Well, Paul got shipped out after two seasons. One of which they lost to the eventual champion Golden State Warriors in seven games. Injuries had always been a part of Paul’s history so an injury possibly derailing a playoff run is plausible. When Harden told reporters after they got bounced in 2018 that he knew what had to be done, the writing was on the wall.

Houston shocked the world again. They made another trade for what most considered an unmovable contract when they swapped CP3 for Russell Westbrook. After failing to click with the Point God, Harden now had his childhood friend for a running-mate. Unfortunately, Westbrook’s style caused the Rockets to change up their roster. They went with a small-ball approach. The tallest person on the floor for them often standing no taller than 6-foot-7. That ended with a five-game series loss in the second round. Again to the eventual champion, this time in the Los Angeles Lakers.

Now, even with Daryl Morey no longer in the fold, the Rockets have swapped unmovable contracts. The move is receiving mixed reviews. Some argue the Rockets won. On top of keeping Harden happy, they get rid of Westbrook whose style isn’t conducive to winning. Others will argue the Wizards won because of the off-the-court issues Wall has had as well as the complicated relationship with (and reaction to the team building around) Bradley Beal. Oh, and Wall, who hasn’t played since the 2018-19 season, is returning from serious injuries including a torn Achilles.

Same Difference

The tale of the tape is quite interesting. Wall is the bigger of the two and has the higher assist average. This is more than a little surprising given Westbrook’s three-year run of averaging a triple-double. But Wall had a three-year stretch where he averaged better than 10 dimes per game. The difference is Wall has never been the kind of shot-seeking scorer that Westbrook is.

Brodie has eight seasons (out of 12) averaging greater than 18 shots per contest. Wall, aptly nicknamed ‘Optimus Dime’, has but one. Westbrook is the more voluminous scorer too, but Wall takes the efficiency advantage everywhere but at the free throw line.

Perhaps ideally, in the mind of Harden and Rockets brass, is that Wall can be a happy medium between Westbrook’s explosiveness (a nice compliment to Harden’s lull-you-to-sleep style) and Paul’s pass-first mentality. That is if he is happy and focused. Going to a competitive situation in Houston after being in the tumultuous one in Washington will help. As will the singing of Demarcus Cousins; a friend of Wall’s going back to their day at the University of Kentucky.

We’re all missing the forest for the trees, though. It doesn’t matter if this will work for the Rockets (it won’t). Nor does it matter who won the trade (the blogosphere). No, what matters here is that Harden has cycled through a fair amount of friends for teammates and hasn’t figured out the right fit yet. At some point the question needs to be asked if building around him is worth it.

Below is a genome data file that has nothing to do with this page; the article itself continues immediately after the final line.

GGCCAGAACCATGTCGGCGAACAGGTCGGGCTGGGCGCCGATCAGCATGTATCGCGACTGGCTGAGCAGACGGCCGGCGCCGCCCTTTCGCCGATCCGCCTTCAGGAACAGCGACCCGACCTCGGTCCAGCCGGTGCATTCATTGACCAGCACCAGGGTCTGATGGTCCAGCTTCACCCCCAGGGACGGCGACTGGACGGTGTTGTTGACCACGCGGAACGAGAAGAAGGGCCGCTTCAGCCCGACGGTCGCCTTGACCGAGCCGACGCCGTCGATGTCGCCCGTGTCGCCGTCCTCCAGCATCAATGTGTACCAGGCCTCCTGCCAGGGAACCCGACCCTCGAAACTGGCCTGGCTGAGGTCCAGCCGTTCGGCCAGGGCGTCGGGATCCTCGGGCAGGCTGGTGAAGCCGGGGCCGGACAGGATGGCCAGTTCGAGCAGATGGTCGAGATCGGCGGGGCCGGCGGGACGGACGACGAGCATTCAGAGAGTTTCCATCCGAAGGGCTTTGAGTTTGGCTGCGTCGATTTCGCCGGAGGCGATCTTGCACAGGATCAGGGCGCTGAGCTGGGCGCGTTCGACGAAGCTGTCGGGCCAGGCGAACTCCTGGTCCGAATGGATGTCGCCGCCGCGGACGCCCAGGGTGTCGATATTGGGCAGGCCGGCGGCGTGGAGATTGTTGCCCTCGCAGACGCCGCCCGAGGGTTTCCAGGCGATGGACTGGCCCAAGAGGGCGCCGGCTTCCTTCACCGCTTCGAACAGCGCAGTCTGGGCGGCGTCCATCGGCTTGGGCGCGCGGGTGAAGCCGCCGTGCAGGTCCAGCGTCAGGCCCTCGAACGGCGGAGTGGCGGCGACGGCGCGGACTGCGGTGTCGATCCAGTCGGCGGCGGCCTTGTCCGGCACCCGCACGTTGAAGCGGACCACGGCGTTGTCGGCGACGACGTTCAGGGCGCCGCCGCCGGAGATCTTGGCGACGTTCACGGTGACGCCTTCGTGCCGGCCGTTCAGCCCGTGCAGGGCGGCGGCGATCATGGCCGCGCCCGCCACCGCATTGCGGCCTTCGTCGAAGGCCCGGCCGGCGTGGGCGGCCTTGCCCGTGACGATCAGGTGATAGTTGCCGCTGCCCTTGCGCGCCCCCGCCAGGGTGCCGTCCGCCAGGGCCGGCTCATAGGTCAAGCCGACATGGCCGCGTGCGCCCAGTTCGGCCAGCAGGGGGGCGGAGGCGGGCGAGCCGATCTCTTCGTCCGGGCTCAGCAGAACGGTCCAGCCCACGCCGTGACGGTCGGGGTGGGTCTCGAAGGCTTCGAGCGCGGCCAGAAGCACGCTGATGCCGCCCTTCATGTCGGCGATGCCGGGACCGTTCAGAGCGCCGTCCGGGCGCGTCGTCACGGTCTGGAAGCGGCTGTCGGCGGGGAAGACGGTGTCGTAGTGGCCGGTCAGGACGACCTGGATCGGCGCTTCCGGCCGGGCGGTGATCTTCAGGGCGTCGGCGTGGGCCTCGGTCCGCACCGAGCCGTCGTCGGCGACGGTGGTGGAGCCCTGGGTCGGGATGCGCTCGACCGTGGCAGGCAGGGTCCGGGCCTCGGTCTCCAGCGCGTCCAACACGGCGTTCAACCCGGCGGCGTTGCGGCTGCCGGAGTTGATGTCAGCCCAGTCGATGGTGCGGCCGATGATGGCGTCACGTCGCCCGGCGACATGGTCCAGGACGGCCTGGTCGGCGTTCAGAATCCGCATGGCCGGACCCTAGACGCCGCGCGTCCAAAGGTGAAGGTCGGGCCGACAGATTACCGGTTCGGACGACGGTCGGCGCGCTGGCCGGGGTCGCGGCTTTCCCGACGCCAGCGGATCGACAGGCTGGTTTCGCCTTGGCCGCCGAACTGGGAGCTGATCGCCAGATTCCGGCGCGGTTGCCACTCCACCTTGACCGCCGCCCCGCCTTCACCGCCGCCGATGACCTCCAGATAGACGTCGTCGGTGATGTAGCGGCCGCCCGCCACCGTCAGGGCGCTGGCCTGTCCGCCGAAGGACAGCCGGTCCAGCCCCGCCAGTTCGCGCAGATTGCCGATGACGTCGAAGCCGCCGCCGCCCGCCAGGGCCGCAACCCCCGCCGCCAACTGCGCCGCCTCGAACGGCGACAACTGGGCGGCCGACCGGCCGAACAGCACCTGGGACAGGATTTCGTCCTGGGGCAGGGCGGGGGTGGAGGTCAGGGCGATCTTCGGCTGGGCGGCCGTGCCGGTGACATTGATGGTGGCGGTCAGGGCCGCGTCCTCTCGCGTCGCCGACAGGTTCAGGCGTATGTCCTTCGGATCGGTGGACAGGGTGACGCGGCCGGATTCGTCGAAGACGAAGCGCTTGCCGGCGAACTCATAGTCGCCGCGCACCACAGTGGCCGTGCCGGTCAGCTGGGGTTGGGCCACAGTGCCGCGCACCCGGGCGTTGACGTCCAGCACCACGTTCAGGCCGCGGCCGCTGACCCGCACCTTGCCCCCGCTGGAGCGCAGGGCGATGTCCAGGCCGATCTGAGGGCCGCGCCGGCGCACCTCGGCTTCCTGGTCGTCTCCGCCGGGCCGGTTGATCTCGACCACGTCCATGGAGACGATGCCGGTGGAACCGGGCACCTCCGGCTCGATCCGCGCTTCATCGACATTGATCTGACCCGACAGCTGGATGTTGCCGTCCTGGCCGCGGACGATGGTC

The Real Culprit

This isn’t an attack on his playing style, either, outside of his willingness to be complimentary. There aren’t many, if any, situations where Harden would be a second option but he could still benefit from being a better compliment on the floor to his team. Instead of standing in the corner watching the action when off the ball, become a better, more active cutter. Instead of dribbling out the shot clock on every possession, allow yourself to be more of a part of a system that get more guys involved.

Yes, star players are supposed to touch and shoot the ball more. Harden’s 36.3 usage rate in 2019-20 is second only to Michael Jordan’s ‘86-’87 season (38.3) in NBA history. With nowhere close to the hardware as ‘His Airness’, and a history of fading in the postseason, that number could stand to drop even if only a little bit. The last player to win a championship with a usage rate in the 30s was LeBron James in 2012-13 with the Miami Heat. Stephen Curry and Kevin Durant, two of the most efficient scorers in NBA history, haven’t even done it.

It’s a big deal that the Rockets and Wizards pulled this trade off. We just need to recognize what the real story is here: Harden is the problem, not his teammates. At some point, it is no longer everybody else, it’s you. We are seeing this response to Paul George who is implicated in reports of dysfunction in the Los Angeles Clippers organization and now taking thinly-veiled shots at former coach Doc Rivers.